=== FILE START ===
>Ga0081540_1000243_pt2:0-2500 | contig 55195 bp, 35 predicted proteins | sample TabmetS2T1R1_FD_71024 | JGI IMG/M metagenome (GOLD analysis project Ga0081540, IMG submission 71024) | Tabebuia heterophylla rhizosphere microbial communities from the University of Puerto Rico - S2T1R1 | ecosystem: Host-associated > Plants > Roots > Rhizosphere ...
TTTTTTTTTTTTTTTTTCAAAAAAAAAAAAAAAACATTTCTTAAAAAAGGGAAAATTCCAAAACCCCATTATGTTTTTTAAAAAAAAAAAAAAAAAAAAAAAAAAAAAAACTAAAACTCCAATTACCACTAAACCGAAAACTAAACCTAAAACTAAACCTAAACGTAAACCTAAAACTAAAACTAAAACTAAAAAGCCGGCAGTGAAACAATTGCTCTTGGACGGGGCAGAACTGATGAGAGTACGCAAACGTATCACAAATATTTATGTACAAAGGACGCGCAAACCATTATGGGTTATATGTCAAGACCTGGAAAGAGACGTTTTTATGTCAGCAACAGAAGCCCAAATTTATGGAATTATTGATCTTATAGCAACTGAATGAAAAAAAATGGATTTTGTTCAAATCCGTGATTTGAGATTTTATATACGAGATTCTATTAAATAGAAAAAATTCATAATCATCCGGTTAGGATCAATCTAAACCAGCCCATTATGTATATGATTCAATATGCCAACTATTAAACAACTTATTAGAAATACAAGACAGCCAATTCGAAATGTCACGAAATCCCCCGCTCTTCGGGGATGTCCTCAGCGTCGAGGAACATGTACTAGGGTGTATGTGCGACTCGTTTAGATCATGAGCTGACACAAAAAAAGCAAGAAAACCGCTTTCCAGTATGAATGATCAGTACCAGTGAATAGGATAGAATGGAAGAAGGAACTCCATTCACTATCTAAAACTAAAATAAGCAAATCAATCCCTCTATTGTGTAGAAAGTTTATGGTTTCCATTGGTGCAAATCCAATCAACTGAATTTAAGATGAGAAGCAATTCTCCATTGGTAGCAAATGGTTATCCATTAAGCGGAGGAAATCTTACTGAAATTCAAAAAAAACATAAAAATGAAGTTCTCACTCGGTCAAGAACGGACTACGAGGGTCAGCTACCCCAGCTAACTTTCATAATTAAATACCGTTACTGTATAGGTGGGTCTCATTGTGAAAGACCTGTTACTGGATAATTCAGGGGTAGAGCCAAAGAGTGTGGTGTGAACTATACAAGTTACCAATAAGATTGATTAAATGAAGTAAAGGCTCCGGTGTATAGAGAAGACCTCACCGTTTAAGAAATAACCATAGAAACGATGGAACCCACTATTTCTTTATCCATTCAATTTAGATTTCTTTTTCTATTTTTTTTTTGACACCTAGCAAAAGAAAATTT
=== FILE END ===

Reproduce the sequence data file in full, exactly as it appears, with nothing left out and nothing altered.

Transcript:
>Ga0081540_1000243_pt2:0-2500 | contig 55195 bp, 35 predicted proteins | sample TabmetS2T1R1_FD_71024 | JGI IMG/M metagenome (GOLD analysis project Ga0081540, IMG submission 71024) | Tabebuia heterophylla rhizosphere microbial communities from the University of Puerto Rico - S2T1R1 | ecosystem: Host-associated > Plants > Roots > Rhizosphere ...
TTTTTTTTTTTTTTTTTCAAAAAAAAAAAAAAAACATTTCTTAAAAAAGGGAAAATTCCAAAACCCCATTATGTTTTTTAAAAAAAAAAAAAAAAAAAAAAAAAAAAAAACTAAAACTCCAATTACCACTAAACCGAAAACTAAACCTAAAACTAAACCTAAACGTAAACCTAAAACTAAAACTAAAACTAAAAAGCCGGCAGTGAAACAATTGCTCTTGGACGGGGCAGAACTGATGAGAGTACGCAAACGTATCACAAATATTTATGTACAAAGGACGCGCAAACCATTATGGGTTATATGTCAAGACCTGGAAAGAGACGTTTTTATGTCAGCAACAGAAGCCCAAATTTATGGAATTATTGATCTTATAGCAACTGAATGAAAAAAAATGGATTTTGTTCAAATCCGTGATTTGAGATTTTATATACGAGATTCTATTAAATAGAAAAAATTCATAATCATCCGGTTAGGATCAATCTAAACCAGCCCATTATGTATATGATTCAATATGCCAACTATTAAACAACTTATTAGAAATACAAGACAGCCAATTCGAAATGTCACGAAATCCCCCGCTCTTCGGGGATGTCCTCAGCGTCGAGGAACATGTACTAGGGTGTATGTGCGACTCGTTTAGATCATGAGCTGACACAAAAAAAGCAAGAAAACCGCTTTCCAGTATGAATGATCAGTACCAGTGAATAGGATAGAATGGAAGAAGGAACTCCATTCACTATCTAAAACTAAAATAAGCAAATCAATCCCTCTATTGTGTAGAAAGTTTATGGTTTCCATTGGTGCAAATCCAATCAACTGAATTTAAGATGAGAAGCAATTCTCCATTGGTAGCAAATGGTTATCCATTAAGCGGAGGAAATCTTACTGAAATTCAAAAAAAACATAAAAATGAAGTTCTCACTCGGTCAAGAACGGACTACGAGGGTCAGCTACCCCAGCTAACTTTCATAATTAAATACCGTTACTGTATAGGTGGGTCTCATTGTGAAAGACCTGTTACTGGATAATTCAGGGGTAGAGCCAAAGAGTGTGGTGTGAACTATACAAGTTACCAATAAGATTGATTAAATGAAGTAAAGGCTCCGGTGTATAGAGAAGACCTCACCGTTTAAGAAATAACCATAGAAACGATGGAACCCACTATTTCTTTATCCATTCAATTTAGATTTCTTTTTCTATTTTTTTTTTGACACCTAGCAAAAGAAAATTT